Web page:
Making Your Own Band Video (part 3)

This is part 3 of our blog on shooting your first band video. You can find the previous parts of this article here: Making Your Own Band Video (part 1) | Making Your Own Band Video (part 2)

8) The Performance. Our band are all used to shooting in TV studios and doing videos for record labels, so most of this stuff wasn’t necessary to bring up, but here are some pointers for those without that experience. If you’re miming, it’s important to know how you’ll look on camera. It’s sometimes hard to convey the energy of a live performance, particularly for drummers and sometimes vocalists. For this reason, wherever possible hire a PA system and ACTUALLY PLAY along to the backing. This will convince the viewer much more. Of course, make sure that your chosen location is ok with the noise levels that are necessary to do this. The film studio we hired had mirrors along the back wall too, so we were able to see how we looked during each take. I’d highly recommend this.

You’d be surprised how many times I’ve come across musicians who don’t know the parts they’re miming to on videos. It may sound obvious, but learn the parts as if you’re preparing for a live gig. Have it down to the same standard and it will come across well on the video. Remember on a gig if you fluff up it will mostly go unnoticed, but on camera every detail is recorded and much more noticeable.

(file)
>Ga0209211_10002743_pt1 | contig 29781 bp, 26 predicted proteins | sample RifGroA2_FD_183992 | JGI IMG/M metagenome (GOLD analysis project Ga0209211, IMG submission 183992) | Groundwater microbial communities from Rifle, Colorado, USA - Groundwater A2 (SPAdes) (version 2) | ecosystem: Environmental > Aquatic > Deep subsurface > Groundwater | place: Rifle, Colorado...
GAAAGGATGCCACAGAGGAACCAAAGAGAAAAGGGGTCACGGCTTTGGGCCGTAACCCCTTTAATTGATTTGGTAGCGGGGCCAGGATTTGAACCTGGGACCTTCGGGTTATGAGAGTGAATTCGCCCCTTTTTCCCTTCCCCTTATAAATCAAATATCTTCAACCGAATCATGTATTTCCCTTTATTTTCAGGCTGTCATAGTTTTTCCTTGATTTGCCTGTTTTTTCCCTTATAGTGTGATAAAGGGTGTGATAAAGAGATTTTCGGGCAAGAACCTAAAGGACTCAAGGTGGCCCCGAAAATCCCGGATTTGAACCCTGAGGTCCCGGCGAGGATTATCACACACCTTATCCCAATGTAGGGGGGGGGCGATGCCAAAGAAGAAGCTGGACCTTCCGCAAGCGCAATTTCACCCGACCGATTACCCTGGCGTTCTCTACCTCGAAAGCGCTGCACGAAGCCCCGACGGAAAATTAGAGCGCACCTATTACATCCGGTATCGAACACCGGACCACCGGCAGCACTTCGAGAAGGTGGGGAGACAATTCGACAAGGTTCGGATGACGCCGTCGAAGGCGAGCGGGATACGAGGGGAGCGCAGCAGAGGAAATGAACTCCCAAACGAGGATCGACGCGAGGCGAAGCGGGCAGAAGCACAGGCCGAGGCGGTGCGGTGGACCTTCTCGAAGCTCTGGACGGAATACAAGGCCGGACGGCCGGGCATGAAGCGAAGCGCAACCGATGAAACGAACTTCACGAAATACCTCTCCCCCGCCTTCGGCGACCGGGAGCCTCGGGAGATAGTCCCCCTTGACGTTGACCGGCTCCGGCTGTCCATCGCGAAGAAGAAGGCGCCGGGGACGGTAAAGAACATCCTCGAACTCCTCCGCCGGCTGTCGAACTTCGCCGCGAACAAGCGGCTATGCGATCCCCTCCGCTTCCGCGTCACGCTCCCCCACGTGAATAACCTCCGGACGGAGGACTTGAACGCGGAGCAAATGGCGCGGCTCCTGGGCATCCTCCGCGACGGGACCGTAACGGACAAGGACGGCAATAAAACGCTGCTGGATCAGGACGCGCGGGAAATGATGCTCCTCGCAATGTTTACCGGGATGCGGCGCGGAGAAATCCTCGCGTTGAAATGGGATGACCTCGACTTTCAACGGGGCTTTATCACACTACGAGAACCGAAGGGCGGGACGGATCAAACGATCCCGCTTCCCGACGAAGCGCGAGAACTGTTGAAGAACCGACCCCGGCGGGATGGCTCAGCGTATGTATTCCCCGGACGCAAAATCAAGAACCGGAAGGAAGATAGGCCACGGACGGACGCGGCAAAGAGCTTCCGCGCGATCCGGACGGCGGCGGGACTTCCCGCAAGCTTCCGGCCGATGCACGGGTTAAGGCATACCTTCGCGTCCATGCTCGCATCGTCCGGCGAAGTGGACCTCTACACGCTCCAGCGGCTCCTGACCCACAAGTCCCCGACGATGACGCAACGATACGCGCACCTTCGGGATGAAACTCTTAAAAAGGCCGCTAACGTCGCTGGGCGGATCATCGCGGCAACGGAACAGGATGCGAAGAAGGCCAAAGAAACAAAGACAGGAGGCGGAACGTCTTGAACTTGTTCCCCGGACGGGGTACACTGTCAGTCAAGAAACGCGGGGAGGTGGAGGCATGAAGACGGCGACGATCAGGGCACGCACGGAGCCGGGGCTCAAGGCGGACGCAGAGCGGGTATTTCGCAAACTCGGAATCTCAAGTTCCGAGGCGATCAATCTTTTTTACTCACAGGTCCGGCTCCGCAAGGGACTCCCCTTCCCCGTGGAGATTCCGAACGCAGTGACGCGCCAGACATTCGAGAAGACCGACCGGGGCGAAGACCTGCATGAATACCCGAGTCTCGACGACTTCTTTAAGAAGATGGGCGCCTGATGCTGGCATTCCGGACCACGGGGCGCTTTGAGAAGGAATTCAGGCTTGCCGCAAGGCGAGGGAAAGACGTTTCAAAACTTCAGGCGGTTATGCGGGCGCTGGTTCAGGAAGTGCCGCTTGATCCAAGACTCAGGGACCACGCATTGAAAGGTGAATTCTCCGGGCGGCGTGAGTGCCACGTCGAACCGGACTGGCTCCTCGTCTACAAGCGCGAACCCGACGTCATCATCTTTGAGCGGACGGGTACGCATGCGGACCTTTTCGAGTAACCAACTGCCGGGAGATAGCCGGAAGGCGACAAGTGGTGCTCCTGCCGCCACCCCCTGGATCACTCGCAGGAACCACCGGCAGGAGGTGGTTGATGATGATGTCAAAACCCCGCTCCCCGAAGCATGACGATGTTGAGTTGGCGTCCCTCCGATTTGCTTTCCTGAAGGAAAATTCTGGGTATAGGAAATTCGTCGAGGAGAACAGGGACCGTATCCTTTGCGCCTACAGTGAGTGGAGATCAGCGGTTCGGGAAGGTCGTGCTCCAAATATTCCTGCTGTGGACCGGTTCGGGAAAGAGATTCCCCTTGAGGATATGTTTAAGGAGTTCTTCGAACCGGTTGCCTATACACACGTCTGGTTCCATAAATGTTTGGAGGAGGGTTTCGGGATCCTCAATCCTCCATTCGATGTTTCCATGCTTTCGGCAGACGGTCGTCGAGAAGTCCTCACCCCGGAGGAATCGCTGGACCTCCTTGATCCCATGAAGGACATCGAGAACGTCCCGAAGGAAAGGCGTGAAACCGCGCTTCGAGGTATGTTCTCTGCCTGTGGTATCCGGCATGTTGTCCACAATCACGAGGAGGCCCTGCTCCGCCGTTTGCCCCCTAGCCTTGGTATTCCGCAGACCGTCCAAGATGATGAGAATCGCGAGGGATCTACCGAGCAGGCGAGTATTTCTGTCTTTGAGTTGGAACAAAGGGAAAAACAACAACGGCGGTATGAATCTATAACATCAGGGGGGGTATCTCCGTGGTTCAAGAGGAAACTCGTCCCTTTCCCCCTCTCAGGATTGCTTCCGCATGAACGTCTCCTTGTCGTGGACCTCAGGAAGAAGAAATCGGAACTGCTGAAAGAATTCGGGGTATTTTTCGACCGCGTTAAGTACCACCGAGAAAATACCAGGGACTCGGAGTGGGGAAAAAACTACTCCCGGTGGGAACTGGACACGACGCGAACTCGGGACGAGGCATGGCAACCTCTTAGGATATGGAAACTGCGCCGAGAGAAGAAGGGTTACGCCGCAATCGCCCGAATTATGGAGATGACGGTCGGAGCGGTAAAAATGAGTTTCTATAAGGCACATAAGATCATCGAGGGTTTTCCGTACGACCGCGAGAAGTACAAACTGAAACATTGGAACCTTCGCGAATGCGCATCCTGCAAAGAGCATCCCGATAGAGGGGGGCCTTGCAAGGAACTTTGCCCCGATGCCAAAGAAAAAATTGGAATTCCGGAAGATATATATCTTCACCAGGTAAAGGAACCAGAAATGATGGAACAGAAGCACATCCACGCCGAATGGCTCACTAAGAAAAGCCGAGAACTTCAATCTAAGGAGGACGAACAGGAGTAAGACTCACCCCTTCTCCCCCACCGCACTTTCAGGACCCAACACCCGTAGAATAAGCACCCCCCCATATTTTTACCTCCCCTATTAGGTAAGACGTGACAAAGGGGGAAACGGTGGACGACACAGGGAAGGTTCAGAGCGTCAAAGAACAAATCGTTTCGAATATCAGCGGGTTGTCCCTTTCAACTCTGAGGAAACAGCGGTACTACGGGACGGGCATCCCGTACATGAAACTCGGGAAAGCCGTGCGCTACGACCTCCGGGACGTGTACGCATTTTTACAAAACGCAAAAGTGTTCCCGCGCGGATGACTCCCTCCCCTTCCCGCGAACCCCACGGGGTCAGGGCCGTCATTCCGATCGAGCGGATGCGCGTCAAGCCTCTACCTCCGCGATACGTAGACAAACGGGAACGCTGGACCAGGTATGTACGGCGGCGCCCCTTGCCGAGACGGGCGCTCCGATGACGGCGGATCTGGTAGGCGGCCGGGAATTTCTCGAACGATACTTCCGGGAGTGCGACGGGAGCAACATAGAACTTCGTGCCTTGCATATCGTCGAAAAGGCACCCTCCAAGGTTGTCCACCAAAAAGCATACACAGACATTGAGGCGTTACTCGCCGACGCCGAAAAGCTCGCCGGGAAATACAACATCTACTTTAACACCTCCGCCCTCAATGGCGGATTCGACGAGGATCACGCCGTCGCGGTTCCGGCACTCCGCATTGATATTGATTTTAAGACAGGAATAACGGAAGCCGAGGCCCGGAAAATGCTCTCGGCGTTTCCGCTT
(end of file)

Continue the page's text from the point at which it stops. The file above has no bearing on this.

9) Be realistic about the number of songs you plan to shoot. Even if you’re having fun, shooting your own band video can be very tiring. On top of this, a photography studio can get very hot and this can take its toll on the band’s energy over the course of a full day. I don’t recommend more than 8 hours for a shoot, although I know many will be happy to go all day and all night. IMHO, keeping the workload manageable always makes for better quality outcomes. My own advice is to plan for NO MORE than 3 songs to get the best results. I’ve tried for more and the overall shoot suffered as a consequence, due to lack of good usable footage.

10) Have fun! This may sound like a given, but believe me, making your own band video can be a very stressful thing when you’re all in the moment. Being well prepared will help to keep the tension at bay and keeping the mood light and relaxing  is going to make everything run more smoothly. Make a day of it, bring your favourite wine, beer, non-alcoholic drink, tasty snacks etc and let yourselves go. Having fun in your video will sell you so much better and the interaction of happy people on camera is an important part of the performance.

If you have your own experience of shooting a band video and have any further tips for our readers, please get involved on the comments page. We’d love to hear from you.

Happy shooting!

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